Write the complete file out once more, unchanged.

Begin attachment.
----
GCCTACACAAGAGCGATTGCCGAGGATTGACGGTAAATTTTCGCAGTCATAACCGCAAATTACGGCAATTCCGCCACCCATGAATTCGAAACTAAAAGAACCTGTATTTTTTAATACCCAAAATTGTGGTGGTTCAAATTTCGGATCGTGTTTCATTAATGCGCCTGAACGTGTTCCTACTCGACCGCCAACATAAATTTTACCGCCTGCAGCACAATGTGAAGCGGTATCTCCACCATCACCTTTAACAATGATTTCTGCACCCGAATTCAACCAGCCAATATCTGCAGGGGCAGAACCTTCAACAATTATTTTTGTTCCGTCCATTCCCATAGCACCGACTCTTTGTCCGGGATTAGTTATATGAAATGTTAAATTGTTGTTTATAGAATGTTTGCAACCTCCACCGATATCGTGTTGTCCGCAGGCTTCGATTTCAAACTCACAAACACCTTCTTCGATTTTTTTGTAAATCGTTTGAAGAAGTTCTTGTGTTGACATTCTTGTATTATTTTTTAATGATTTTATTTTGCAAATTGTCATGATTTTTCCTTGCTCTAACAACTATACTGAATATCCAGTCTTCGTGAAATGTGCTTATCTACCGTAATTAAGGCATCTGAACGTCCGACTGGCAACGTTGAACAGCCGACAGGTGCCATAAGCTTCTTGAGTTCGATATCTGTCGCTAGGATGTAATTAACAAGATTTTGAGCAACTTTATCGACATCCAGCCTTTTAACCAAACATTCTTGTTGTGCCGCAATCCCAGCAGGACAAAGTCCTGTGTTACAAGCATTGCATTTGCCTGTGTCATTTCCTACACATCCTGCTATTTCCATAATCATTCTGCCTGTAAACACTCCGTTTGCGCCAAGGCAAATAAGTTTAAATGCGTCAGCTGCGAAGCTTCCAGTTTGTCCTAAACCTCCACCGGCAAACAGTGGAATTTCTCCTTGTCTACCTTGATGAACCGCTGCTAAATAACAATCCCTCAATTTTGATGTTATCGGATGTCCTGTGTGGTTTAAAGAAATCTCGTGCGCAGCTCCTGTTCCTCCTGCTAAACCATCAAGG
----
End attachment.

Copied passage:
GCCTACACAAGAGCGATTGCCGAGGATTGACGGTAAATTTTCGCAGTCATAACCGCAAATTACGGCAATTCCGCCACCCATGAATTCGAAACTAAAAGAACCTGTATTTTTTAATACCCAAAATTGTGGTGGTTCAAATTTCGGATCGTGTTTCATTAATGCGCCTGAACGTGTTCCTACTCGACCGCCAACATAAATTTTACCGCCTGCAGCACAATGTGAAGCGGTATCTCCACCATCACCTTTAACAATGATTTCTGCACCCGAATTCAACCAGCCAATATCTGCAGGGGCAGAACCTTCAACAATTATTTTTGTTCCGTCCATTCCCATAGCACCGACTCTTTGTCCGGGATTAGTTATATGAAATGTTAAATTGTTGTTTATAGAATGTTTGCAACCTCCACCGATATCGTGTTGTCCGCAGGCTTCGATTTCAAACTCACAAACACCTTCTTCGATTTTTTTGTAAATCGTTTGAAGAAGTTCTTGTGTTGACATTCTTGTATTATTTTTTAATGATTTTATTTTGCAAATTGTCATGATTTTTCCTTGCTCTAACAACTATACTGAATATCCAGTCTTCGTGAAATGTGCTTATCTACCGTAATTAAGGCATCTGAACGTCCGACTGGCAACGTTGAACAGCCGACAGGTGCCATAAGCTTCTTGAGTTCGATATCTGTCGCTAGGATGTAATTAACAAGATTTTGAGCAACTTTATCGACATCCAGCCTTTTAACCAAACATTCTTGTTGTGCCGCAATCCCAGCAGGACAAAGTCCTGTGTTACAAGCATTGCATTTGCCTGTGTCATTTCCTACACATCCTGCTATTTCCATAATCATTCTGCCTGTAAACACTCCGTTTGCGCCAAGGCAAATAAGTTTAAATGCGTCAGCTGCGAAGCTTCCAGTTTGTCCTAAACCTCCACCGGCAAACAGTGGAATTTCTCCTTGTCTACCTTGATGAACCGCTGCTAAATAACAATCCCTCAATTTTGATGTTATCGGATGTCCTGTGTGGTTTAAAGAAATCTCGTGCGCAGCTCCTGTTCCTCCTGCTAAACCATCAAGG